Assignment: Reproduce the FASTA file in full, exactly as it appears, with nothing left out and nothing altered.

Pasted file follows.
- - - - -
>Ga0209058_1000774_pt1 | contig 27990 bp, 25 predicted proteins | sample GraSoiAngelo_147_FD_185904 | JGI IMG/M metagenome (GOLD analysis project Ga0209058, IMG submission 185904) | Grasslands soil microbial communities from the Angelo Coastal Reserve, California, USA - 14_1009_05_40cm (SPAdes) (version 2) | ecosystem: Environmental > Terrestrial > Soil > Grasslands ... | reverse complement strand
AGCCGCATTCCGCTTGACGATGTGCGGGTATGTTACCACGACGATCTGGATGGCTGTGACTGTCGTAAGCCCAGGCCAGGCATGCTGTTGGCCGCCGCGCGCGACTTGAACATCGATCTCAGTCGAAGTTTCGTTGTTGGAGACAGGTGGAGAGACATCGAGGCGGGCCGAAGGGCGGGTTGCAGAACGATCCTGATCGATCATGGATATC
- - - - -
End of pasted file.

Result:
>Ga0209058_1000774_pt1 | contig 27990 bp, 25 predicted proteins | sample GraSoiAngelo_147_FD_185904 | JGI IMG/M metagenome (GOLD analysis project Ga0209058, IMG submission 185904) | Grasslands soil microbial communities from the Angelo Coastal Reserve, California, USA - 14_1009_05_40cm (SPAdes) (version 2) | ecosystem: Environmental > Terrestrial > Soil > Grasslands ... | reverse complement strand
AGCCGCATTCCGCTTGACGATGTGCGGGTATGTTACCACGACGATCTGGATGGCTGTGACTGTCGTAAGCCCAGGCCAGGCATGCTGTTGGCCGCCGCGCGCGACTTGAACATCGATCTCAGTCGAAGTTTCGTTGTTGGAGACAGGTGGAGAGACATCGAGGCGGGCCGAAGGGCGGGTTGCAGAACGATCCTGATCGATCATGGATATC